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Year : 2020  |  Volume : 34  |  Issue : 1  |  Page : 27-33

Comparison of cervical medial branch nerve block versus trigger point injection in patients with chronic neck pain

1 Department of Anaesthesiology, Pain Clinic, Jawaharlal Nehru Medical College, Aligarh Muslim University, Aligarh, Uttar Pradesh, India
2 Department of Neurosurgery, Jawaharlal Nehru Medical College, Aligarh Muslim University, Aligarh, Uttar Pradesh, India
3 Delhi Pain Management Centre, New Delhi, India

Correspondence Address:
Prof. Hammad Usmani
Department of Anaesthesiology, Pain Clinic, Jawaharlal Nehru Medical College, Aligarh Muslim University, Aligarh, Uttar Pradesh
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Source of Support: None, Conflict of Interest: None

DOI: 10.4103/ijpn.ijpn_66_19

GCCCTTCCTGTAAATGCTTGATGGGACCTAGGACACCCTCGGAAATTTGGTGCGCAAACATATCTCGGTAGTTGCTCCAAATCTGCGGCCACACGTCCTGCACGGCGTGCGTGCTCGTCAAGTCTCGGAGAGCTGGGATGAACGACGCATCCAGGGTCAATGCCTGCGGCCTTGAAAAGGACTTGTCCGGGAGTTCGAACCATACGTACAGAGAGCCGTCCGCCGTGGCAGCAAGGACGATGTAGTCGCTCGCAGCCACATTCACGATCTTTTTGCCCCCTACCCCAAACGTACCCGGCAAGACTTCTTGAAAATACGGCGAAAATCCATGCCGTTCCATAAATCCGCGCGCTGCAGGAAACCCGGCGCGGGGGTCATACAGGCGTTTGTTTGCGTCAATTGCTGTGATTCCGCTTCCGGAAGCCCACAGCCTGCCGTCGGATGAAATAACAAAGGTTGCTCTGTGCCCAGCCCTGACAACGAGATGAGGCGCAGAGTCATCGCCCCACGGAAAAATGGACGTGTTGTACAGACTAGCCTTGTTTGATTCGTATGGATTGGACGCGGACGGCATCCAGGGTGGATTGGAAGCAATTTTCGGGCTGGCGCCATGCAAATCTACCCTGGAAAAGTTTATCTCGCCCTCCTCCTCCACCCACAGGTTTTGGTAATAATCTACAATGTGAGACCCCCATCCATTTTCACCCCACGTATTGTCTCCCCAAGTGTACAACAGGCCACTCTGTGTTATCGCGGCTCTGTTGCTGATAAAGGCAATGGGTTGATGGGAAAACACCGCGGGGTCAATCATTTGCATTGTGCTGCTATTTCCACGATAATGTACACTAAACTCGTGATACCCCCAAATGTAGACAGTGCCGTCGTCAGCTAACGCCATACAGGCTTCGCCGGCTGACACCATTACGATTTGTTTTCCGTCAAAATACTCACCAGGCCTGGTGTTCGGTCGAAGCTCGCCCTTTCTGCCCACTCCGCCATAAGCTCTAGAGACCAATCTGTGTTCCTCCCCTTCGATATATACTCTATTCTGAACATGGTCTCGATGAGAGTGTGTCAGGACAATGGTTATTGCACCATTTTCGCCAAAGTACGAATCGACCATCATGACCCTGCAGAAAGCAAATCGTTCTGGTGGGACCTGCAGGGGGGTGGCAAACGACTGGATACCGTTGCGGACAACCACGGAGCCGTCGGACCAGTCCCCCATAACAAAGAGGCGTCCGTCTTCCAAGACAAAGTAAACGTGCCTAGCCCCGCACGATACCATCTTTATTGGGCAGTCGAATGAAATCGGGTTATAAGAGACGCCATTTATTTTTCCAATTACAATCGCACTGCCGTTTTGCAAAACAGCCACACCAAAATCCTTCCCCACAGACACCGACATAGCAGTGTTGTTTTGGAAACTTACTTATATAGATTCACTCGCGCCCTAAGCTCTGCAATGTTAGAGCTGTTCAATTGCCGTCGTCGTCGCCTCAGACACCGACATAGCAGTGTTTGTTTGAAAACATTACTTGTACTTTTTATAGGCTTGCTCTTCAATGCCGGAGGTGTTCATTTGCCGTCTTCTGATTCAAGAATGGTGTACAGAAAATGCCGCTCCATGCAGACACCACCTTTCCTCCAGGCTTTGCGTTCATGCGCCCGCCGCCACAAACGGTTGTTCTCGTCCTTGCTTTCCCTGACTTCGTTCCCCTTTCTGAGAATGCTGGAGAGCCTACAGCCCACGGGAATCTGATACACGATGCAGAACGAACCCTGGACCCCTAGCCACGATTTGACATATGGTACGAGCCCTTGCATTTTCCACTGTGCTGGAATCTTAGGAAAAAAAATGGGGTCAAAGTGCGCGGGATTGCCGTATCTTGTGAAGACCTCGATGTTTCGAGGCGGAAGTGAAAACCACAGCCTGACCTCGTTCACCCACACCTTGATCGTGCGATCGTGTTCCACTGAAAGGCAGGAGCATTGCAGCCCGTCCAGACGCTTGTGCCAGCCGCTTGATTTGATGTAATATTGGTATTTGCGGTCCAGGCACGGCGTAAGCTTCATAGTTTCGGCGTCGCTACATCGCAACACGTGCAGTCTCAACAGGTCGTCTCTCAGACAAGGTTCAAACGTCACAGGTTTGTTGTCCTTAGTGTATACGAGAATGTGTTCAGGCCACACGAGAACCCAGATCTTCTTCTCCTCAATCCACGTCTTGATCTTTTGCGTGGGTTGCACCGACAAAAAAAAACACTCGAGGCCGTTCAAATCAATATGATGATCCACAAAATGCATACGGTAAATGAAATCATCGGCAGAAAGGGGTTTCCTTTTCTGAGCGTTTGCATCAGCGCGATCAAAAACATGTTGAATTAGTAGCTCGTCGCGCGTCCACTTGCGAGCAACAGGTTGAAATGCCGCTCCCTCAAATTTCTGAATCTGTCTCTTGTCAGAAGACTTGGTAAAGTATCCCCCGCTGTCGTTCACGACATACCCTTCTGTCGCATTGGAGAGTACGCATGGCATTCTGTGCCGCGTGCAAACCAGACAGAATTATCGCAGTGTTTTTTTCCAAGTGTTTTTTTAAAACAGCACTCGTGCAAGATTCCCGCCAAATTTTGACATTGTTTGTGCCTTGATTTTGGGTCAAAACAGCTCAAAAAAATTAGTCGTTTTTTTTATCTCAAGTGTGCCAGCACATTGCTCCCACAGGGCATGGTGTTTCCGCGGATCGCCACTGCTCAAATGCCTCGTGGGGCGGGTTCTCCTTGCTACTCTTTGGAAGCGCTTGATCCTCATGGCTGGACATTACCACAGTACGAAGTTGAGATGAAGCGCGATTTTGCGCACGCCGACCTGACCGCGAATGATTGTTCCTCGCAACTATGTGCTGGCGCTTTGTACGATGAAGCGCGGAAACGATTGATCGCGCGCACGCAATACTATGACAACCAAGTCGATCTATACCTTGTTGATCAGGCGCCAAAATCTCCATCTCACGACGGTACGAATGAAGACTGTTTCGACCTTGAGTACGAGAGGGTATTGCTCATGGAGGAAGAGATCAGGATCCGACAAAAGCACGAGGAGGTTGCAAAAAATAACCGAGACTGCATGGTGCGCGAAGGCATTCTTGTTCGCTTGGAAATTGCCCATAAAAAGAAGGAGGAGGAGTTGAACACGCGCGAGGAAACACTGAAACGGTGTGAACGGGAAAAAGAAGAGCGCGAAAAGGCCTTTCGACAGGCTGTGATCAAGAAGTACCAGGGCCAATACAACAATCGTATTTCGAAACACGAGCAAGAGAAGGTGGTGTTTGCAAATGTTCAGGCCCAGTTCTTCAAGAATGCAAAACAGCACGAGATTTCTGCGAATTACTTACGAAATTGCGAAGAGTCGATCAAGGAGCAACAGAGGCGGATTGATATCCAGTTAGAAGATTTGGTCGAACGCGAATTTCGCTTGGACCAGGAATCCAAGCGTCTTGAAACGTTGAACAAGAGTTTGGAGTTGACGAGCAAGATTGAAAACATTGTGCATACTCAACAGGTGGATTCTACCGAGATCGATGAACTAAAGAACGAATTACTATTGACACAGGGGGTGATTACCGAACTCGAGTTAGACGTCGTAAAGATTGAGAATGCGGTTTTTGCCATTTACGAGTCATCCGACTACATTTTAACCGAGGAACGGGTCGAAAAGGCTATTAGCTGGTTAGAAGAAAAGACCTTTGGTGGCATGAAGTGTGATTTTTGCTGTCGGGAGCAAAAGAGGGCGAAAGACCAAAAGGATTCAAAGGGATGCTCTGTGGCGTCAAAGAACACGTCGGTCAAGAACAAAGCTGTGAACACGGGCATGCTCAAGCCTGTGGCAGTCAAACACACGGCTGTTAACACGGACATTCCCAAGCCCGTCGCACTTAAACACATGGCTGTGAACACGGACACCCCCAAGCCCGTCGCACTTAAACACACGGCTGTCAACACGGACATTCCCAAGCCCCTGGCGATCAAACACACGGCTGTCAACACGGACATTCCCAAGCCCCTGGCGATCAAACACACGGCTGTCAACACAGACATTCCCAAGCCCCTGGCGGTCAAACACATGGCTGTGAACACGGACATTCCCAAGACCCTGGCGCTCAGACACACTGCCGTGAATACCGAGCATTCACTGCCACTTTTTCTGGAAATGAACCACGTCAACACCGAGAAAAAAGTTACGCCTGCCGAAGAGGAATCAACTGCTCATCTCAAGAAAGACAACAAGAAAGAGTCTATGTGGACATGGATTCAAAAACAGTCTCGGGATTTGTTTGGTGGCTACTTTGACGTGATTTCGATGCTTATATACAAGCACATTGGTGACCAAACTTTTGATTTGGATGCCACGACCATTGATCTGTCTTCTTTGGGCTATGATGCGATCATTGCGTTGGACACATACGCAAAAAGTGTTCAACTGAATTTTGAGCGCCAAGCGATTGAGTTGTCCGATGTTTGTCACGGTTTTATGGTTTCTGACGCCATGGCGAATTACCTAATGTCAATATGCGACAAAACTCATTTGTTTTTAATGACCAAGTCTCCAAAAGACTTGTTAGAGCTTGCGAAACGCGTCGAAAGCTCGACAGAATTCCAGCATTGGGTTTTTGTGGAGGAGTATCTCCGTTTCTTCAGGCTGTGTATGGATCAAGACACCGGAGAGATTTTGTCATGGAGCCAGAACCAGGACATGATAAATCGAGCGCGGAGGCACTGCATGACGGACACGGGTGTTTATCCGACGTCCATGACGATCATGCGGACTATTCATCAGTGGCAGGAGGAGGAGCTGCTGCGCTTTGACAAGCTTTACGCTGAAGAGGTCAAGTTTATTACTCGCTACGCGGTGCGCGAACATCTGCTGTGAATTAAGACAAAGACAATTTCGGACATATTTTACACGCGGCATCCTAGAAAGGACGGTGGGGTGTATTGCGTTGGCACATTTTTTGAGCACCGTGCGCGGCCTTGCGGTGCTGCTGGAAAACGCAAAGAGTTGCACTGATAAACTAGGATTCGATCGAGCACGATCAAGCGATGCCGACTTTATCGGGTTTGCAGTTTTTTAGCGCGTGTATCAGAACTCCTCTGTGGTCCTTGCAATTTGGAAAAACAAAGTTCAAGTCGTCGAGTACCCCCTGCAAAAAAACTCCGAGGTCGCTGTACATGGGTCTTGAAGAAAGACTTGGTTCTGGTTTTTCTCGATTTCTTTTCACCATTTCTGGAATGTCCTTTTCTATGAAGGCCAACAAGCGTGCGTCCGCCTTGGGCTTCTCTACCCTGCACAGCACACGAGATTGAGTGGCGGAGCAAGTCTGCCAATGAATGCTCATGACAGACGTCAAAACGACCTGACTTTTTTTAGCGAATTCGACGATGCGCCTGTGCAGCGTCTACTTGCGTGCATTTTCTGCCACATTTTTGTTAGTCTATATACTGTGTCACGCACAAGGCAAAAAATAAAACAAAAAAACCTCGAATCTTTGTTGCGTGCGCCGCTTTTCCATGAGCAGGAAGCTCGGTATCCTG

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Background: Annual prevalence of chronic neck pain in general population averages between 30%-50%. Among various causes of chronic neck pain cervical facet joint involvement accounts for about 54% to 67%. Interventional procedures such as medial branch nerve block, trigger point injections and dry needling have been described for management of chronic neck pain. Objectives: To determine the clinical effectiveness of cervical medial branch block and trigger point injections in the management chronic neck pain. Design: Randomized, double blinded, prospective study conducted at two different centers in India, Pain Clinic, Department of Anaesthesiology, J.N. Medical College hospital, Aligarh Muslim University, Aligarh, Delhi Pain management centre, New Delhi, India. Methods: Data analysis was done from a total of 60 patients with 30 patients in each group. Group CMB received cervical medial branch block and group TP received trigger point injection with levobupivacaine (0.25%) and triamcinolone (20mg) at two different levels. There was no sham group. Outcome Measure: Numeric rating scale (NRS), Neck Pain Disability Index (NDI), weekly analgesic requirement and subjective evaluation of patients was done at 1st week, 3rd week, 6th week and 12th week of follow up and compared with the pre-procedure value. Results: Significant pain relief was observed in both the groups of study, at 1st week of study, compared to baseline. Further follow up showed significantly better pain relief in patients receiving medial branch nerve block than patient receiving tender point injections at 3rd, 6th week and 12th week. NDI score in-group CMB was significantly better as compared to group TP at 3rd, 6th and 12th week follow up. Subjective evaluation of pain showed significantly greater proportion of patient with good to excellent pain relief in group receiving medial branch block. Analgesic requirement was significantly less in group CMB compared to group TP during follow up. Conclusion: Cervical medial branch block with local anaesthetic and steroid may provide long-term relief in patients with chronic neck pain than trigger point injection with no major incidence of complications in either group.

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